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Why is LNG coming 4,500 miles to Boston from the Russian Arctic when the US is the world’s No. 1 natural gas producer?
View related content: Carpe Diem
Good question…. About a week ago, the Washington Post reported something very curious:
A tanker carrying liquefied natural gas from a sanctioned project in Russia’s Arctic has arrived in Boston Harbor, where it will be offloaded for American users. The giant tanker is carrying the first liqueifed natural gas (LNG) exported by the Yamal facility, a $27 billion project whose majority owner is the Russian company Novatek. As of Sunday evening (January 28), the tanker was in the Mystic River at an LNG terminal, where the liquefied cargo will be turned back into gas form and distributed to gas companies and electric power utilities.
You might be wondering — why did a tanker of LNG travel 4,500 miles from the Russian Arctic to Boston (see map above) when the U.S. has been the world’s No. 1 natural gas producer in every year since 2009, and we just set another new all-time production record in November? Oh, and Bloomberg reported this recently:
A second tanker carrying Russian natural gas may be on the way to the U.S., following in the footsteps of a ship now sitting near Boston Harbor with a similar cargo. The Gaselys tanker, which has been sitting for two days in the waters outside of Boston, carries liquefied natural gas originally produced in Siberia, according to vessel tracking data.
In my op-ed in the Boston Herald over the weekend (“Epic U.S. energy boom cruises by region“) I explain the curious 4,500 mile shipment of LNG from the Russian Arctic, here’s a slice:
Although America is a global energy superpower and the United States has been the world’s top producer of natural gas since 2009, New England relies on imported LNG from faraway countries for about 20% of its natural gas. And as for propane, another heating fuel, New England would have been left in the cold had it not been for recent tanker shipments from overseas.
This is what happens when you don’t build your own natural gas pipelines, which are the safest and most economical way to transport energy. The trouble is there isn’t enough pipeline capacity to bring in natural gas from the Marcellus shale in Pennsylvania to New England in times of high demand. Even as America’s natural gas production has soared, the pipeline capacity to get it to where it’s needed hasn’t kept up. The problem: political obstacles driven by environmental groups.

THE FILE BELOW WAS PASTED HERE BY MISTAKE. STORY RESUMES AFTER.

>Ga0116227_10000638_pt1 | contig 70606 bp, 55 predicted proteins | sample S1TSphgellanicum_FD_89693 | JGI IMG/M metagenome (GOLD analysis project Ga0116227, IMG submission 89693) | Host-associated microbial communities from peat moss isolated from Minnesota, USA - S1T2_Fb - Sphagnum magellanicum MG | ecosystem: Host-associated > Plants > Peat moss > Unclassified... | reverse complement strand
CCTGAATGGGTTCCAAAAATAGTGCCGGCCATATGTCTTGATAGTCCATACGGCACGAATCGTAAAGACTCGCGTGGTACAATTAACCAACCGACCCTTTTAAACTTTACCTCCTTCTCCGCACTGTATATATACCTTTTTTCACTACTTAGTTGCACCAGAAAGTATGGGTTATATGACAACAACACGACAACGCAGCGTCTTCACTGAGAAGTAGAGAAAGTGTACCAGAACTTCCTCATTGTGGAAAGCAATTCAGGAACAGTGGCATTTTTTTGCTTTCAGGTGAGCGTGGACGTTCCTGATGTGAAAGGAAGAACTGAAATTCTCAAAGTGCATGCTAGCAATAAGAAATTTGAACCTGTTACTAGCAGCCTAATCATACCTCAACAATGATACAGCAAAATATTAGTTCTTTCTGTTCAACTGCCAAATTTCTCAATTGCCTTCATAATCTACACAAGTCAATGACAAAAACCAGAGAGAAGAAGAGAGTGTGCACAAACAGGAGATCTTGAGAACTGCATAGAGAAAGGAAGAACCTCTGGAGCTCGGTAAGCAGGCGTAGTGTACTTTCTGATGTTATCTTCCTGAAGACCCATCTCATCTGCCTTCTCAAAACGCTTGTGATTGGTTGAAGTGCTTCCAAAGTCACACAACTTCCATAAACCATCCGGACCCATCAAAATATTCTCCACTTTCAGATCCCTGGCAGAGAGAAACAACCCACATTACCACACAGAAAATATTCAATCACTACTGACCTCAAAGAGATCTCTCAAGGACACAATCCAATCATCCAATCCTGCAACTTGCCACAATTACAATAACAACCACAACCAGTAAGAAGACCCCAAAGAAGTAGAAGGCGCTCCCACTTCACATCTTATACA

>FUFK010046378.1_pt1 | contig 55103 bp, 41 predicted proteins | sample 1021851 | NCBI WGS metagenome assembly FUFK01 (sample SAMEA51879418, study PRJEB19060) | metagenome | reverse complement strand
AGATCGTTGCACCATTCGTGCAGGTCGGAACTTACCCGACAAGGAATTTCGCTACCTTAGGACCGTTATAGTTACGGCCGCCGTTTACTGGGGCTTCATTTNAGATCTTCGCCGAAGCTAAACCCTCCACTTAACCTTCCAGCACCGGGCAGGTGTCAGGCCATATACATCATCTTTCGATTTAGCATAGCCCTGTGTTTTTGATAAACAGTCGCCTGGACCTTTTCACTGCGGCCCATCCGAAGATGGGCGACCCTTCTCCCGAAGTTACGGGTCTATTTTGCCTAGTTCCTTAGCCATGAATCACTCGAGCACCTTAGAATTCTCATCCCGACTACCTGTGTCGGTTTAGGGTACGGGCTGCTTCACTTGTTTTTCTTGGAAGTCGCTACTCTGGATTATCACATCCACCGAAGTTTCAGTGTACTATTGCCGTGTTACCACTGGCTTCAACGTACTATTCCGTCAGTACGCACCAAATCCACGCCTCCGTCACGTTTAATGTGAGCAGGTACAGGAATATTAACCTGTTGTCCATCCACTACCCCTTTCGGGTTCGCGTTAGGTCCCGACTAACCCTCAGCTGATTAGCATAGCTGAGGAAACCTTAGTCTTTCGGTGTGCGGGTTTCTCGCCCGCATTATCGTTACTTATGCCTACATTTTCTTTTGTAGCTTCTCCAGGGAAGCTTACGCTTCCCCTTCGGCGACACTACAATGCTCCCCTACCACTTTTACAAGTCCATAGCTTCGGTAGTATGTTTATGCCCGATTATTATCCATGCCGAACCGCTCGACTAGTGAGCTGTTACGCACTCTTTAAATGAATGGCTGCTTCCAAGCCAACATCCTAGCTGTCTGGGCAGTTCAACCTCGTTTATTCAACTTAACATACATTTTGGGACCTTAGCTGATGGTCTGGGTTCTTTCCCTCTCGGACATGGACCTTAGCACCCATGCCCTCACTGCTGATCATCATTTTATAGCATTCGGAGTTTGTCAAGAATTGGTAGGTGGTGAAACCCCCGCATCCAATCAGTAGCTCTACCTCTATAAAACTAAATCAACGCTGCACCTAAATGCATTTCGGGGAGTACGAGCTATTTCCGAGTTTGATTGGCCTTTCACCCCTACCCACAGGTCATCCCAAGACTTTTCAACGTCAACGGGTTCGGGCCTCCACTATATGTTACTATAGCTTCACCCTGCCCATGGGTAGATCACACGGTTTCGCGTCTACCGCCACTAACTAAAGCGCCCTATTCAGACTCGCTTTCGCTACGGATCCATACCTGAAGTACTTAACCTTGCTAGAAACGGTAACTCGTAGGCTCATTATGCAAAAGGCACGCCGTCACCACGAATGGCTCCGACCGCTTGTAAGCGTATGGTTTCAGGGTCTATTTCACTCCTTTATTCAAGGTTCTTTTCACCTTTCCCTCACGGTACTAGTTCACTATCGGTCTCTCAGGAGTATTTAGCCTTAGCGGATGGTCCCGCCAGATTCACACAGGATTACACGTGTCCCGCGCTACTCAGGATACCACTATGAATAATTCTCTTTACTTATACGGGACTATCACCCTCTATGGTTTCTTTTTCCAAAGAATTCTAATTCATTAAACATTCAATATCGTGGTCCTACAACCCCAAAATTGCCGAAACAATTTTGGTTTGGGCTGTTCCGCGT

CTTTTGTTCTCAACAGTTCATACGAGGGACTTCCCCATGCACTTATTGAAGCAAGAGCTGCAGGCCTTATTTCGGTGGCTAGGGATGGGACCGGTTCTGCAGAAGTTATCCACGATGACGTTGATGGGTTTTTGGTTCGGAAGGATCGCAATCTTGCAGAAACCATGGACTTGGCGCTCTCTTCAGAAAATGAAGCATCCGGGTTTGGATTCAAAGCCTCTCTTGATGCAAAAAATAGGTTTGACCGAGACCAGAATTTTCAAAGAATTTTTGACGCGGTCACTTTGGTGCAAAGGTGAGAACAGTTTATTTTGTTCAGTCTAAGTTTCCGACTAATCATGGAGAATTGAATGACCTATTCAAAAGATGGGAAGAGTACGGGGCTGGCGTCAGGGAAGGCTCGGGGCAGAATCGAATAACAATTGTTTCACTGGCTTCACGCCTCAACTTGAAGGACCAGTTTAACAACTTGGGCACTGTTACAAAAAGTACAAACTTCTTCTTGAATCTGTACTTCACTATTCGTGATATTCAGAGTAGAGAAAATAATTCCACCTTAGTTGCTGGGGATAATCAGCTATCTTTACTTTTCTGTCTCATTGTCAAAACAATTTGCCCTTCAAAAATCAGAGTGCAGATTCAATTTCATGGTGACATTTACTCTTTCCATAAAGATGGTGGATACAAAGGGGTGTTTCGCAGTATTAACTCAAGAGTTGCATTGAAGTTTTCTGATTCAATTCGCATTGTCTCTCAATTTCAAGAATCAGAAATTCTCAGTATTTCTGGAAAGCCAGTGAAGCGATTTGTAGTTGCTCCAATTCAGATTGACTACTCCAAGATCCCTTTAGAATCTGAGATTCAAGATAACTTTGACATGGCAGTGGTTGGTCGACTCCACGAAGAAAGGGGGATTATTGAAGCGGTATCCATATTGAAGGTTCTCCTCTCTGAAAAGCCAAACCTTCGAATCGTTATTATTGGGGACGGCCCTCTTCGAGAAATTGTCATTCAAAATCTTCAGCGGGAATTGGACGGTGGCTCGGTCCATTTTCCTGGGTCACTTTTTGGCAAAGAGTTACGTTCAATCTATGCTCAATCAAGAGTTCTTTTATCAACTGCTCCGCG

In the past two years, regulatory obstacles have led to the cancellation of two pipeline projects, which is ominous for a region that desperately needs more natural gas to make up for the shutdown of nuclear and coal plants. Moreover, there are those in the region who promote themselves as climate leaders but continually block new gas pipeline capacity.
And pipelines aside, why such a commitment to import LNG when gas could be shipped to New England at a much lower cost from LNG facilities on the Gulf Coast? Thanks to the nearly 100-year-old Jones Act, a relic from the Woodrow Wilson Administration, foreign-flagged vessels are prohibited from moving commodities between U.S. ports. Since there are only a limited number of Jones Act tankers — and none capable of carrying LNG — it’s easier for European LNG exporters to cover supply shortfalls than LNG sellers on the Gulf Coast. Consequently, people in New England pay sky-high prices for fuel and electricity. But fuel, after all, isn’t a luxury. Nor is electricity.
People in New England should have access to reliable and affordable natural gas produced here in the United States, not Russia’s Arctic. Expediting approval of natural gas pipelines and repealing the anti-competitive Jones Act epitomizes the sound energy strategy that will make that happen.
MP: Another example of how the archaic, regulatory relic known as the Jones Act raises prices for Americans and another reason why it should be repealed (or modified).